A crew of us decided to drive three hours or so to the Sukur Kingdom on Sunday. When I heard that there was a kingdom in Nigeria over 500 years old, atop a mountain we could hike up and down, I was more than game. One, I am an avid workout junkie, whenever I can get it in. Second, the idea took me back to my college years, when I first discovered global Black history,
I recall reading books like Before The Mayflower by the great and long-time Ebony magazine writer and editor Lerone Bennett. I would turn page after page in awe, particularly the beginning sections, as the history of Africa and the world unfolded before my mind's eye. I could not believe that we had build kingdoms, magnificent civilizations, had institutions for higher learning, and every manner of invention one could name in those ancient times before slavery and colonization ravaged Mother Africa.
Further studies by scholars like Ivan Van Sertima led me to understand that while the Greeks and Romans had certainly built incredible universes in their own right, that many Europeans had learned at the feet of the African world. What I was getting was, first, a deep pride in who I was as a Black person, as an African, if you will; and, secondly, a much more balanced portrait of history, a history that had been mostly erased, and certainly not even remotely shared or taught to American children of any race as we went from kindergarten through the 12th grade. And if a people do not know who they are, they will not like who they are or what they see, and will engage in behavior that is self-hating, self-sabotaging, and self destructive.
For the Black community globally that means internalizing racism, thinking it is mad cool to refer to ourselves as "niggas," Black-on-Black violence, the bleaching of our skin to make it lighter or closer to white, and even how we put chemicals in our natural hair to make it appear to be straighter or curlier. To me no knowledge of self means no love of self.
The ride to Sukur Kingdom was very difficult, as Nigeria's roads and so called highways are terrible. I will never again complain about New York City's many potholes after the three-plus hours to Sukur and three-plus hours back from Sukur. Imagine driving a mini-van on the moon, having to dodge crater-size holes in its surface every few feet, for miles and miles. That is what we experienced. It was rough, bumpy, uncomfortable, and I often wondered if the vehicle would simply break down under the pressure of this terrain.
But the trip was worth it because the beautiful sights of Nigeria were unveiled minute by minute and mile by mile: There were the beautiful Black children, faces smeared with dust and clay dirt, selling sugarcane, or bottles of water, or apples and oranges. There were the many Nigerian women dressed either in traditional African attire or Muslim garb, or some version of both, with a baby strapped to their backs, with buckets filled with items to sell atop their heads, with the songs of Nigeria remixed by the steady and slow foot-beat of their strides. There were the daring young men who ride the cheap-to-buy motorcycles across Nigeria, their recklessness less about a fear of dying than about a love of living, and creating a space where that motorcycle caper is as close to freedom as they are this very moment. There were the many police and military checkpoints along the route, where we were confronted by stone-faced Black men with helmets and dark, penetrating eyes and guns or rifles, their stoic demeanor scanning us closely, including the side of the van that read "American University in Nigeria, Yola." I wondered what would have happened, at any given stop, if our van had no marking whatsoever.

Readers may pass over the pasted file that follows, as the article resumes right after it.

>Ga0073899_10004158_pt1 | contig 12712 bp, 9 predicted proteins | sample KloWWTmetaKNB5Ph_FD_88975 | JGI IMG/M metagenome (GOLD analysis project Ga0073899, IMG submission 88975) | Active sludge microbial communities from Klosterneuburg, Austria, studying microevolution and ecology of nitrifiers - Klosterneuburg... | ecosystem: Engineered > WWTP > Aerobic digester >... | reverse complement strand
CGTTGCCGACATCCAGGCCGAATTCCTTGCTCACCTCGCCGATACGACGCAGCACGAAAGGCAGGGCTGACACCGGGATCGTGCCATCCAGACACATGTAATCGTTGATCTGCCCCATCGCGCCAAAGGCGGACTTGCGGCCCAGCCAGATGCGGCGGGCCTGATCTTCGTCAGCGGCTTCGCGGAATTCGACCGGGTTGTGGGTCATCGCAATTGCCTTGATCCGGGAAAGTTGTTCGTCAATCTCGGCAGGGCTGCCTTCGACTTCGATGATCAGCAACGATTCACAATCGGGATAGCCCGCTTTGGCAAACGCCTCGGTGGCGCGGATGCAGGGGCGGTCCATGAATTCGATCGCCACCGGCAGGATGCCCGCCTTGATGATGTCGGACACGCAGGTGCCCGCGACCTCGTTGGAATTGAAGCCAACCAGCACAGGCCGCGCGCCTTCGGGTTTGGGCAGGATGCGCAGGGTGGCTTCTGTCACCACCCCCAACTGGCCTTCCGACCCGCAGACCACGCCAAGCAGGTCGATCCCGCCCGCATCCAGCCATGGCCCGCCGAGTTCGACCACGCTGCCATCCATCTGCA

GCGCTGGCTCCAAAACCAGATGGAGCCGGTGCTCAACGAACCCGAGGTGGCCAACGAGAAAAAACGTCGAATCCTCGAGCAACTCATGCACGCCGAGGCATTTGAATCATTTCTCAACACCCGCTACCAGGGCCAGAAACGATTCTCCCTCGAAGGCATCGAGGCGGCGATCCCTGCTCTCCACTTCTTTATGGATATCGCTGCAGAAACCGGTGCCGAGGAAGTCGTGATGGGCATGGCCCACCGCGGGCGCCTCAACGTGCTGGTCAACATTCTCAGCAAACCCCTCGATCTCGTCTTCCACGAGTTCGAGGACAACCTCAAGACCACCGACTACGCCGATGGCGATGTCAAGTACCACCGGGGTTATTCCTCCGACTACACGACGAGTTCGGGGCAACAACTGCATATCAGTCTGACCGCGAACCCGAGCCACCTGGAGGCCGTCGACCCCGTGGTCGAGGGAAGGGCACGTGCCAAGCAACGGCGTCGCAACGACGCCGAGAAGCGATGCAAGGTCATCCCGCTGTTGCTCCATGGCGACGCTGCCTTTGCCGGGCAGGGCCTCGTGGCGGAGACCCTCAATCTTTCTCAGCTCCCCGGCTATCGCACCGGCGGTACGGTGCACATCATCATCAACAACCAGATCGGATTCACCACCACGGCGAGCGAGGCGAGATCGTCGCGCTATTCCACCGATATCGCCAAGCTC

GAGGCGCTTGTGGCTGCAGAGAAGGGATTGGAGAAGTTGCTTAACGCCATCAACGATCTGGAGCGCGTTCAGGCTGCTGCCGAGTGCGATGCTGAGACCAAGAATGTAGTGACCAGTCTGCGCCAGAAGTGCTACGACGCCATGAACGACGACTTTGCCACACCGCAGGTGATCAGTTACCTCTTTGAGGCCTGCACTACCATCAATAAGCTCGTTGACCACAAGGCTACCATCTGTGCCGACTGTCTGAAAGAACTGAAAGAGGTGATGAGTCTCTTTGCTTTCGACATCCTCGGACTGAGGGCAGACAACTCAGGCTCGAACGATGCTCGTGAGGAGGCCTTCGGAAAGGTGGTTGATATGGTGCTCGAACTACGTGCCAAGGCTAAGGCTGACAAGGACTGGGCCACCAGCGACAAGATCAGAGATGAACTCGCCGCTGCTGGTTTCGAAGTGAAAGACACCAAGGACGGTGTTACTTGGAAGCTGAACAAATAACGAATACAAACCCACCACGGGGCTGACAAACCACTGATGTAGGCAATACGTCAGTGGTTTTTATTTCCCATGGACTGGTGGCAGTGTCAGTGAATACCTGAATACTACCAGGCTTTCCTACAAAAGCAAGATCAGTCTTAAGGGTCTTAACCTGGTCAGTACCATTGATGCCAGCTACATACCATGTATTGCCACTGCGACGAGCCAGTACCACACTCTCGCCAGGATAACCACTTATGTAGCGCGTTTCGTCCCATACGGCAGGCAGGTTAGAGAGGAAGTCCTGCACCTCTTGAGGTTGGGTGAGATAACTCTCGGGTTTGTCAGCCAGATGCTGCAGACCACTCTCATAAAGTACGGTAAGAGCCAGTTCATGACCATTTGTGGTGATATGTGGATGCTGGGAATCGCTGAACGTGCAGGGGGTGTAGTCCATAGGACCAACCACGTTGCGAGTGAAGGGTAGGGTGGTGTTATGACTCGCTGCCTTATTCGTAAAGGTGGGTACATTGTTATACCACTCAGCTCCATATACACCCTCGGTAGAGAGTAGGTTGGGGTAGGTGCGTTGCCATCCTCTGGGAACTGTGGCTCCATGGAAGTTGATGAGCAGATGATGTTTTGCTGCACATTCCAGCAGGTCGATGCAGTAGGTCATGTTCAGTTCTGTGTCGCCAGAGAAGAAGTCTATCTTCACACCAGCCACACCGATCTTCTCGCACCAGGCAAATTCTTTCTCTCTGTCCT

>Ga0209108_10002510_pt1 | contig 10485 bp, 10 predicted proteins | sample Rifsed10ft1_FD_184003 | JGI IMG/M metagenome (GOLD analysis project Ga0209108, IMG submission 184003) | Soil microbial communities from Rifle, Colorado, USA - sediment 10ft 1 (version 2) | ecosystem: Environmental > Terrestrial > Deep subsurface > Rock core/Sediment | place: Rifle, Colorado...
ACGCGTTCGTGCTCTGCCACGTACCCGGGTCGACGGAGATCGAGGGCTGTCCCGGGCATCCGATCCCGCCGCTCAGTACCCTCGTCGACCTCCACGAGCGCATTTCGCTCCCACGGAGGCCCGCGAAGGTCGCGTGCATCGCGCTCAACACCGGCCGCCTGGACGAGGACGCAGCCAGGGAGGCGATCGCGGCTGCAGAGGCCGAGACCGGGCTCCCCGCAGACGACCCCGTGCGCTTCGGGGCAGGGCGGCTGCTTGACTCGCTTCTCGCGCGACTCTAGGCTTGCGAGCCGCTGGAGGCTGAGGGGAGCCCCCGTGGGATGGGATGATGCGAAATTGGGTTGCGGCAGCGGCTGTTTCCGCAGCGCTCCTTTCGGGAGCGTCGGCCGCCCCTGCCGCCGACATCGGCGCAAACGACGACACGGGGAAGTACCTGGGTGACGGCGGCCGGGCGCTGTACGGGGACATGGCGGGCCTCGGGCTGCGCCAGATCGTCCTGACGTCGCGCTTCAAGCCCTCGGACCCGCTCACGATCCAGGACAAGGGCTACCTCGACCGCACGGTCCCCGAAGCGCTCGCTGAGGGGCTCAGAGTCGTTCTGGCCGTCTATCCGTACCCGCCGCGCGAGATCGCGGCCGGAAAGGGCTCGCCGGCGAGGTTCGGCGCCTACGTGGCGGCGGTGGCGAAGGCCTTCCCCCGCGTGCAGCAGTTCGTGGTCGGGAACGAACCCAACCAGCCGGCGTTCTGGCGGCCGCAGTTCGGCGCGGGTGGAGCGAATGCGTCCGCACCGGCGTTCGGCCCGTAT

And there was the little Black boy, sleeping on the front patio of a seemingly abandoned building at the foot of the Mandera Mountains, one of which we would climb to Sukur Kingdom. I did not now whether to wake him or not at first, as he was in a peaceful rest, his shoes to his right, his bare feet pointing up and tickling the face of God. Baby lizards, bees, butterflies each attempted to disturb his sleep, to no avail. But then he jerked himself awake, as he must have sensed my presence. He did not speak English and I did not speak his language of Hausea. But when he smiled, this strikingly handsome young boy with a smile that could easily land him a contract as a model in another land, I could do nothing but smile back. Turns out he was a prince in the village there below the mountains, and was resting so before taking a message to the king atop the same mountain where we were headed.
Kevin Powell is an award-winning writer, public speaker, and political activist. Through the years Kevin has written for Ebony, Esquire, The Washington Post, Newsweek, Essence, Rolling Stone, The Huffington Post, and Vibe, where he served as a senior writer. He is also the author of 11 books, including his latest, “Barack Obama, Ronald Reagan, and the Ghost of Dr. King: Blogs and Essays.” Follow him on Twitter @kevin_powell, or email him at firstname.lastname@example.org